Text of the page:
How to Keep Your Audio Monitoring Equipment in Good Condition

I can only apologise in advance, but this blog won’t be pretty and I hope it doesn’t leave with you some yucky mental images.

But here goes...

I understand the importance of looking after my hearing. After-all my livelihood depends upon it. I have a hearing test every two years (the recommended time between such tests) and I have custom made ear-plugs* with a variety of plug-in attenuators.

IMG 1402

 They are tax deductable by the way...

I am careful with my hearing at gigs and when wearing headphones, yet my audiologist tells me I still have some hearing damage – a combination of age (listening at stupid levels when I was younger) and age (I’m getting older and a reduction in hearing happens to us all).

Recently my left ear has been giving me trouble. It felt like I constantly had water in it. You know, when you’ve been swimming and your ear canals get pool water in them? Like that. Except I didn’t get that relief when you hear a pop, feel the water running out and hearing clarity is restored. At night it was worse, lying on my left all I could hear was “pop”, “pop”. Just stick a finger in your ear then pull it out quickly to hear what I mean. It kept me awake.

My Mother, like a great many people of her age, delights in telling me her various ailments and her subsequent visits to the Quack. (Will we all do the same when we go past the 3 score and 10? Who knows?) One procedure she does enthuse about is having her ears syringed. So, with that in mind, I booked an appointment for such at the health centre. Before visiting I was told to dribble drops of olive oil in my ears to ease up the extraction of anything in there. I duly did this, using blended olive oil by the way, not the expensive cold-pressed virgin stuff in a fancy bottle, and 10 days later I presented myself for irrigation.

Olive Oil

“Your right ear is clear” said the nurse” But your left is blocked.”

“Well that’s good” I thought. At least I’m not imagining it.

She then proceeded to stick this tube thing into my ear and pump warm water in. It sounded like water going down a plughole and, although a little damp, wasn’t that unpleasant.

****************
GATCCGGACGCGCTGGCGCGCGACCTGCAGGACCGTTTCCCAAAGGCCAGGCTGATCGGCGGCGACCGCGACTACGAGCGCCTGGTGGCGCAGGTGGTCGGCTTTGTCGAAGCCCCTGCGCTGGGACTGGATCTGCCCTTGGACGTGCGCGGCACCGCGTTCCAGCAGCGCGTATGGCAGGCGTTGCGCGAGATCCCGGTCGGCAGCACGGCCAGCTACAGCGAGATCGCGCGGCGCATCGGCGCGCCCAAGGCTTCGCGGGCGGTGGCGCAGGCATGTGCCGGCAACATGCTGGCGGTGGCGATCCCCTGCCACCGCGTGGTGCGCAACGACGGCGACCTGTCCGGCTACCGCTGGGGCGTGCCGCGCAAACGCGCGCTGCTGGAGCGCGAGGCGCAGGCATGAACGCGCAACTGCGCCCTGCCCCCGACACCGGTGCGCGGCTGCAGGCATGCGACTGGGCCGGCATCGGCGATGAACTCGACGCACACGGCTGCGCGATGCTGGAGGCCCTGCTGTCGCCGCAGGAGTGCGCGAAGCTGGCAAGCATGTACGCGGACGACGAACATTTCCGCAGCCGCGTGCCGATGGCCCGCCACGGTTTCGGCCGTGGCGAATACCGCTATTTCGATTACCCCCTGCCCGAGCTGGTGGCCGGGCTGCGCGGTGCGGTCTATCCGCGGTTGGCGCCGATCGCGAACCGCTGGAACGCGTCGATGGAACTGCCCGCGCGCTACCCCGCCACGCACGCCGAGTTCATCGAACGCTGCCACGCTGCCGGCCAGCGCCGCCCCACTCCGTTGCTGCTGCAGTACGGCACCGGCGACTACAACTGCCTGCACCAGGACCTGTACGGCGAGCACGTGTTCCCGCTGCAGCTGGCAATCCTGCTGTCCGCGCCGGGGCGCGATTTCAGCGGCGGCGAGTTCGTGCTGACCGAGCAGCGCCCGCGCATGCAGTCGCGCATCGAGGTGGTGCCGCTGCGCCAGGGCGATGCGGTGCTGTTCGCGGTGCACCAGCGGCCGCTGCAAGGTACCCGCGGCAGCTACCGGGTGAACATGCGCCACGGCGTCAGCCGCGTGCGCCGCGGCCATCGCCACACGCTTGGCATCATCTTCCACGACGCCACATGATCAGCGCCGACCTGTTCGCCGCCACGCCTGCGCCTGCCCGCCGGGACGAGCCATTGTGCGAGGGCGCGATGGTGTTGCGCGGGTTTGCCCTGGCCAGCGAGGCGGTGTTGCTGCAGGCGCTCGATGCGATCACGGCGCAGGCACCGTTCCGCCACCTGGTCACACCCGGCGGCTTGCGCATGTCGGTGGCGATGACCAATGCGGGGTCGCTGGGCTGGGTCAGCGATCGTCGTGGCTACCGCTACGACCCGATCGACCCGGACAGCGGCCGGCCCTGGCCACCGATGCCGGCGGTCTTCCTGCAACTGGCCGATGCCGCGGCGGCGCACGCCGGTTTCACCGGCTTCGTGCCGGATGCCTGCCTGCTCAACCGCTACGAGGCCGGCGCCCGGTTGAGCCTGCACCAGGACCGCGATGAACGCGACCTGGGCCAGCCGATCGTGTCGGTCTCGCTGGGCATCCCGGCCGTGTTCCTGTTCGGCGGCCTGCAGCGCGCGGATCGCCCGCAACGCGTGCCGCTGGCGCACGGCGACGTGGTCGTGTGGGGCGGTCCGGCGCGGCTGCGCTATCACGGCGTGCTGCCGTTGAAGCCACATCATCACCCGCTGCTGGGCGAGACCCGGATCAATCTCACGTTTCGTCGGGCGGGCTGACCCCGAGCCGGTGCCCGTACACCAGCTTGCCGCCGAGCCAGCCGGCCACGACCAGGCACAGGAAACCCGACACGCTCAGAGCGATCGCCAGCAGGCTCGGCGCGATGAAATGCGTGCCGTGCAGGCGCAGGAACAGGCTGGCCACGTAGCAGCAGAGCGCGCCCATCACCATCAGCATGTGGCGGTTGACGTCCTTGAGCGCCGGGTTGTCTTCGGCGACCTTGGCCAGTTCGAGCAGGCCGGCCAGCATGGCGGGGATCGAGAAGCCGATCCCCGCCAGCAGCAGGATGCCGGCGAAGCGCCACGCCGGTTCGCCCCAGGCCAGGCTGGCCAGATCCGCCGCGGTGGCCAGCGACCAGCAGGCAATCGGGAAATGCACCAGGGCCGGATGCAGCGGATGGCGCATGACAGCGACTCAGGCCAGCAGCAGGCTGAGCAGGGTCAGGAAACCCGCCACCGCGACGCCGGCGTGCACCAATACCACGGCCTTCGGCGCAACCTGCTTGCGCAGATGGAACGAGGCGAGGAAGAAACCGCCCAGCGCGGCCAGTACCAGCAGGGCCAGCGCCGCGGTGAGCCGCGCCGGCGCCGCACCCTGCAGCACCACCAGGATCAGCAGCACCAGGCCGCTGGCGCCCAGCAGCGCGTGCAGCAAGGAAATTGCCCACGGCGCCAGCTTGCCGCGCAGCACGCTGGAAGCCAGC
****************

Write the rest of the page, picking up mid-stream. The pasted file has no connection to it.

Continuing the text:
When you think about it, it’s pretty disgusting what comes out of the human body sometimes, and all power to the medical staff who have to deal with it, because, after a couple of goes, she presented me with a lump of brown gunk about the size of a pea. Yuk!

But the difference in my hearing was immediate. In fact for about 15 minutes my hearing was shifted “stereo left” i.e. when I looked at the nurse speaking her voice appeared to be in line with my left eye and not in the centre. Everything sounded abnormally bright on the left too. I can only think my brain had turned the gain and eq. up on this ear to compensate for the hf roll-off the gunk was creating.

I was then presented with a list of “to dos” pertaining to ear wax build-up. Interestingly the most salient one is that washing ear can lead to an increase in wax build-up as the skin compensates for oil loss. I do a lot of swimming and this could have been the cause in my case.

Prevention is basically dribbling more of the extra-virgin into my ears about once a week and booking an annual check-up.

I’ll spare you pictures of the yucky gunk as I didn’t take any because the nurse would have thought she had some kind of weirdo in her consulting room, but I urge you to consider getting your monitoring gear checked out too.

As professional audio engineers (in fact anyone who works with audio), we all understand that monitoring of the signal is fundamental.

You may spend a fortune on speakers, amps and the listening environment but is means diddlely-squat if those two things, one on either side of your head are not working to the best of their ability.

Sorry to leave you with any mental images of brown, pea-sized, gunk but I cannot be held responsible for your vivid imagination.

*I went to Spec Savers for mine, but other outlets are available.

Iain Betson